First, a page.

Bar News - December 21, 2016
Court Holds Hearings for Non-Compliant Attorneys
By: Kristen Senz
Collaboration on 3-1-1 License Renewal Process a Success
Before proceeding to discuss personal circumstances at the bench, NH Supreme Court Associate Justice Carol Ann Conboy told about 30 NH Bar Association members that she found it “very disappointing and discouraging” that they had not complied with annual attorney licensing requirements.
“Last year, the Supreme Court and the Bar Association coordinated a major effort to make it easier for attorneys to meet and document their (annual licensure renewal) compliance with the three requirements,” she said. Those requirements involve paying bar dues and court fees, filing the trust account compliance certificate, and fulfilling NHMCLE credit requirements and filing the annual NHMCLE affidavit for the reporting year.
The coordinated effort on the part of the Court, the NH Bar Association and the Attorney Discipline Office included the “3-1-1” marketing campaign by the NHBA. Messages in Bar News and the weekly e-Bulletin newsletter, along with email and direct mailings from the Bar Association and other communications, informed members over the course of several months about the new process, which created a single deadline and an online portal where attorneys can process compliance requirements and monitor progress. Bar Association and NHMCLE staff also made more than 100 personal phone calls to members to remind them of their compliance obligations. “Personally,” said Conboy, “I think that goes above and beyond. The next thing is a hand-engraved invitation to meet the requirements.”
A record number of attorneys – more than 7,000 – were in compliance with all requirements prior to the July 1 deadline this year. Of the 45 noncompliant attorneys who were asked to appear at the NH Supreme Court on Nov. 14 for a show cause hearing, 32 attended the proceeding, over which Conboy presided. Some of those attorneys had already paid late fees and come into compliance, but had done so after the Oct. 1 deadline, and so were still required to appear.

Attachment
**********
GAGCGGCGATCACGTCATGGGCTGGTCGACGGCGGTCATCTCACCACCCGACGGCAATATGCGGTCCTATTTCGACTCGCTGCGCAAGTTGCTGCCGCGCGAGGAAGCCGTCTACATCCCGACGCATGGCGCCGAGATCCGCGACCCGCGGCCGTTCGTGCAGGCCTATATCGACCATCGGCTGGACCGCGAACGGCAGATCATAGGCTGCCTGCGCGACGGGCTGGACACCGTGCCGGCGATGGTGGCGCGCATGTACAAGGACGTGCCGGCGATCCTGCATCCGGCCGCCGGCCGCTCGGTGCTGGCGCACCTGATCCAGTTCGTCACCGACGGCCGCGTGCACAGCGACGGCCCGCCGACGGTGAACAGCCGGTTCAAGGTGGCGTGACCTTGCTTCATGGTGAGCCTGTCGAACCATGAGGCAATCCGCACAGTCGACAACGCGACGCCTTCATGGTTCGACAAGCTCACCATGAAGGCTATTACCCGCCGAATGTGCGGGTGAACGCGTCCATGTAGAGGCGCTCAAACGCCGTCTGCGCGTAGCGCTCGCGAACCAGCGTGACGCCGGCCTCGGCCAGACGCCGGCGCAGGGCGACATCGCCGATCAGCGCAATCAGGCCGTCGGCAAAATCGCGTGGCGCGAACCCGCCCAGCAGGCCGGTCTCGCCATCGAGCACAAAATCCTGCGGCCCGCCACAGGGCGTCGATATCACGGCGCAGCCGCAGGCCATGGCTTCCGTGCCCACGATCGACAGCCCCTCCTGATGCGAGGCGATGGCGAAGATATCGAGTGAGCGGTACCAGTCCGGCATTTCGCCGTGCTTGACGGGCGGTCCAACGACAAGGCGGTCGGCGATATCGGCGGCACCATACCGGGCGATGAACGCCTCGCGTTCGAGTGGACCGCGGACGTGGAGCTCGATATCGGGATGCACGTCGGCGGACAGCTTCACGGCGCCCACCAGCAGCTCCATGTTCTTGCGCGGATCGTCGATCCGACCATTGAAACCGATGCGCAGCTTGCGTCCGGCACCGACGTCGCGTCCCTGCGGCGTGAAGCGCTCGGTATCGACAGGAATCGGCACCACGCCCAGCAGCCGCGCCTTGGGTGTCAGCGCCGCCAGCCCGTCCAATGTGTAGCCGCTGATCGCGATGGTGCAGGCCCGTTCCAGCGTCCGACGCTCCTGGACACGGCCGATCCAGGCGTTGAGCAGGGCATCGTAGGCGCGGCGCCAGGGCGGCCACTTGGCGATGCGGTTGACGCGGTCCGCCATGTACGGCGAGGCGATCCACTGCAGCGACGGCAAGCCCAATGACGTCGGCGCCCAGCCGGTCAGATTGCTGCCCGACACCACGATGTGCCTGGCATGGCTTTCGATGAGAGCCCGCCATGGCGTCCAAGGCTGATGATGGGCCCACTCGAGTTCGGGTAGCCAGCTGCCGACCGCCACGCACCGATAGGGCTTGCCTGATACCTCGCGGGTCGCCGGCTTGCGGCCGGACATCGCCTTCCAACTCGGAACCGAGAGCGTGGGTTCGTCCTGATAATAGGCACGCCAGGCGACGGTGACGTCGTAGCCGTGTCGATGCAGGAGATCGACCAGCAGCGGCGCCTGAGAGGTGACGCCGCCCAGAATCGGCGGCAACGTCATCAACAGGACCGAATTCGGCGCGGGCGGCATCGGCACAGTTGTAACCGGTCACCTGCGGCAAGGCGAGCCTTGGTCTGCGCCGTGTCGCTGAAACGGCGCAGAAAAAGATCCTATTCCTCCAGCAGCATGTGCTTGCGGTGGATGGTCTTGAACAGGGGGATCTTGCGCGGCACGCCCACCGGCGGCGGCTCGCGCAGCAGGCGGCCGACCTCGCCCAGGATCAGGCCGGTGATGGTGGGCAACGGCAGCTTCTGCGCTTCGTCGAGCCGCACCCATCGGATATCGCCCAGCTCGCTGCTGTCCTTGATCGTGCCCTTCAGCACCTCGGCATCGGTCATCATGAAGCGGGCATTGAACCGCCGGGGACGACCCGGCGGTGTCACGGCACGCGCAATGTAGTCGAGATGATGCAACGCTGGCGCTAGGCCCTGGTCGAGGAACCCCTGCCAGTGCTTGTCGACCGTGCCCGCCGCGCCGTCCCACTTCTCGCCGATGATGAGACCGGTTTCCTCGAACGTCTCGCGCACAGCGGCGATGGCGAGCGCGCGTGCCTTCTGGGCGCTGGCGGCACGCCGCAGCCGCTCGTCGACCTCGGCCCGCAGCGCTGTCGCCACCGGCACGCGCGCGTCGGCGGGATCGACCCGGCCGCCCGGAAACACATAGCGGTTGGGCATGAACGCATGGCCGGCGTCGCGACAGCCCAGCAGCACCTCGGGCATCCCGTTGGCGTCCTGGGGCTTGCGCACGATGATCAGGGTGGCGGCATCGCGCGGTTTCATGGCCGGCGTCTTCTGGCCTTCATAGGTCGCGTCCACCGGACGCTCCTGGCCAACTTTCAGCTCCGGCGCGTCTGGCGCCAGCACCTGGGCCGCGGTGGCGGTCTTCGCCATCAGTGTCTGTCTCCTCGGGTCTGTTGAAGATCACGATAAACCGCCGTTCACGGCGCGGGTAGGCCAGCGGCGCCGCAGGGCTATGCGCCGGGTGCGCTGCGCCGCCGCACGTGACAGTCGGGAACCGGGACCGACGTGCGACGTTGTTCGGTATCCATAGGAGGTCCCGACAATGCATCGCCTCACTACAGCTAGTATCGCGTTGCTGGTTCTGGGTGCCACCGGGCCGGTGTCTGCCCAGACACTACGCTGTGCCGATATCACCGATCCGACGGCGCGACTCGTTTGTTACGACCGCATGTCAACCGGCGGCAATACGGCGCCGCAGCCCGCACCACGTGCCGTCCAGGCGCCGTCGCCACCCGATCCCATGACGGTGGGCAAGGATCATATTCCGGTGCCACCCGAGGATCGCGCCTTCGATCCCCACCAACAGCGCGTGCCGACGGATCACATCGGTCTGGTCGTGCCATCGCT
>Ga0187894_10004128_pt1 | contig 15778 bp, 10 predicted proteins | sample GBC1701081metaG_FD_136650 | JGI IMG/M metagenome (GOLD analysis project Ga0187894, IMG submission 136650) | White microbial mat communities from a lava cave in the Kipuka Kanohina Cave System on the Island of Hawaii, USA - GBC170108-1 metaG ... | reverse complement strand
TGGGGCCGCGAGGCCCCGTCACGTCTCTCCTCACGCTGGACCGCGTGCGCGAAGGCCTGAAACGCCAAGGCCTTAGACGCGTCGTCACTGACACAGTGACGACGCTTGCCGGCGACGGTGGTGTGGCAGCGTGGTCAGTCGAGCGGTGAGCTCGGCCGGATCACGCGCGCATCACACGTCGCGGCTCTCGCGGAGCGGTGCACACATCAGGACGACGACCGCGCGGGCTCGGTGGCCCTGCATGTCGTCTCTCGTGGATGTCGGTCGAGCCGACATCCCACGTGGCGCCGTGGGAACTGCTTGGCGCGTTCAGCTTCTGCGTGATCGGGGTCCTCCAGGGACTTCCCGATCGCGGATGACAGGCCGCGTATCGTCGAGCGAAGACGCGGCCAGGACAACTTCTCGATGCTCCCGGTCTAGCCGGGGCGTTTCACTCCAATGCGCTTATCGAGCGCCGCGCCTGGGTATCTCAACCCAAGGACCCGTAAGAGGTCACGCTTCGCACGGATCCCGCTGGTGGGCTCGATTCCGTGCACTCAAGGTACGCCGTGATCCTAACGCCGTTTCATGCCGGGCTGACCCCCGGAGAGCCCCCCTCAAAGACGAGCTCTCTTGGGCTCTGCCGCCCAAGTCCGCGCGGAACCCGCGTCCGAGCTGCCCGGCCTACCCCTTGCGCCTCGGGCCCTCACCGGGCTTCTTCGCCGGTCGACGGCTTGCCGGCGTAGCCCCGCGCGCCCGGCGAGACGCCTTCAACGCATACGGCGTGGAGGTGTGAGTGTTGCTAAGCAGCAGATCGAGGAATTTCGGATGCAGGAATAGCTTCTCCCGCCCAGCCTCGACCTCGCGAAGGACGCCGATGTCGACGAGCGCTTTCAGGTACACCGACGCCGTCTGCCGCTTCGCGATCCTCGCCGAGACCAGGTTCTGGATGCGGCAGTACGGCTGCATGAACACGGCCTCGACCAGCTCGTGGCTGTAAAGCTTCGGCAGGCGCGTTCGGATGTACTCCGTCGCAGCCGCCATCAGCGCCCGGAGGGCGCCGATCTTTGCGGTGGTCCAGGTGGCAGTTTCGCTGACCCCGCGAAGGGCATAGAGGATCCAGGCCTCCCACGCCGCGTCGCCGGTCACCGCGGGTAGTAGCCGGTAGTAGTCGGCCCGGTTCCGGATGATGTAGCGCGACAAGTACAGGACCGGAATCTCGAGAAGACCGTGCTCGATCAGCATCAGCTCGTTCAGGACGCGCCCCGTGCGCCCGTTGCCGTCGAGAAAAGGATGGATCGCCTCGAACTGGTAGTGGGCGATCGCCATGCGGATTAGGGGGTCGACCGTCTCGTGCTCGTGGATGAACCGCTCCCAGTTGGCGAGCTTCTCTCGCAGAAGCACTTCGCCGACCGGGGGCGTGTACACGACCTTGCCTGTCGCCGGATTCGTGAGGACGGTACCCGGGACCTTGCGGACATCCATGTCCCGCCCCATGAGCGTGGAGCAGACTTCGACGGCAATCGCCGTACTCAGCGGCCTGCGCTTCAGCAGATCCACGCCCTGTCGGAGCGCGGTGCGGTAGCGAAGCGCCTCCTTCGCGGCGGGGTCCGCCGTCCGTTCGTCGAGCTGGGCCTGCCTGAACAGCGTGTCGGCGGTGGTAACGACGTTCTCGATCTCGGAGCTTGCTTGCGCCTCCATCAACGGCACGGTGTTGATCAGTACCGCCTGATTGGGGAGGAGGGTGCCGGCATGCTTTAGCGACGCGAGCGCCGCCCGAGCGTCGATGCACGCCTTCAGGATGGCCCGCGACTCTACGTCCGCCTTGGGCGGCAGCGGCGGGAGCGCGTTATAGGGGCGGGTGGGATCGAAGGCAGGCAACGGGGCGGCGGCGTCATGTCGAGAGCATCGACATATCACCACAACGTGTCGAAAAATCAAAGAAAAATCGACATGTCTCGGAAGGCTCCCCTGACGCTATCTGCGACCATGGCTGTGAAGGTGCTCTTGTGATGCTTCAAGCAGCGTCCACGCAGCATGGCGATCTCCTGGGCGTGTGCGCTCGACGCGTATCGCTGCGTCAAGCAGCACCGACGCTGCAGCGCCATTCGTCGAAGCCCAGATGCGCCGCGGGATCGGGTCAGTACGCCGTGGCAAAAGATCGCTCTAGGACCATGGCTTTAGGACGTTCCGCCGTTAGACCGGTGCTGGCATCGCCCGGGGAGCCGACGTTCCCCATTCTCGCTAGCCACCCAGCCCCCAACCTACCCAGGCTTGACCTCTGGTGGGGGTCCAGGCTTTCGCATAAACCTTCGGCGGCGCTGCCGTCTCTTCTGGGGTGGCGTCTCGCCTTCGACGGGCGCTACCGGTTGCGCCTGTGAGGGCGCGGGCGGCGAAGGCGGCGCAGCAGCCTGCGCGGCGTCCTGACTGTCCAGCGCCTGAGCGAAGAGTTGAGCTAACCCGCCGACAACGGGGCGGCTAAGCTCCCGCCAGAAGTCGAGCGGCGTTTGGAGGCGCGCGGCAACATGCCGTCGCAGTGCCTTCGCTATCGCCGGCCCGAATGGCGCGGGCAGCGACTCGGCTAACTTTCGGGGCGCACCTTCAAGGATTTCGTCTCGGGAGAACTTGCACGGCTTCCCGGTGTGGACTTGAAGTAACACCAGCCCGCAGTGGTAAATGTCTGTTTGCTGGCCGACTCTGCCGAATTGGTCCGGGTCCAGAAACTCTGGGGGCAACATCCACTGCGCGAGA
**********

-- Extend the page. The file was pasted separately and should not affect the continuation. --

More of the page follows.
After her initial remarks, Conboy called each attorney to the bench individually to discuss the reasons why they had not complied with the licensing requirements by the deadline. “There are some very personal reasons,” she said. “I get that. I’m hoping that this is the last time that the court has to do this.”
NHBA Finance and IT Director Paula Lewis, who attended the hearings, said the collaborative effort of the Bar Association, the NH Supreme Court, and the Attorney Discipline Office was a success, with a total of only 62 out of 7,767 attorneys in New Hampshire not renewing their licenses in a timely fashion. She called the show cause hearings at the Court “efficient and respectful” and said the collaboration has streamlined the license renewal process going forward.
“In addition, the NHBA Member Dashboard, MyNHBar, located at the NHBA website, can be accessed by all attorneys practicing in New Hampshire to verify license renewal status, pay license renewal fees, file the ADO’s trust account compliance form and access the NHMCLE Attorney Reporting Tool to record NHMCLE credits and file the annual NHMCLE affidavit,” Lewis said.
“A great deal of work was done on process redesign, rule changes, and technology development to make my initial concept of consolidating the deadline and resources for annual attorney licensing work as planned,” noted NHBA Executive Director Jeannine McCoy. “The time and resources invested have resulted in the more timely compliance the Court sought, and the streamlining the Association sought.”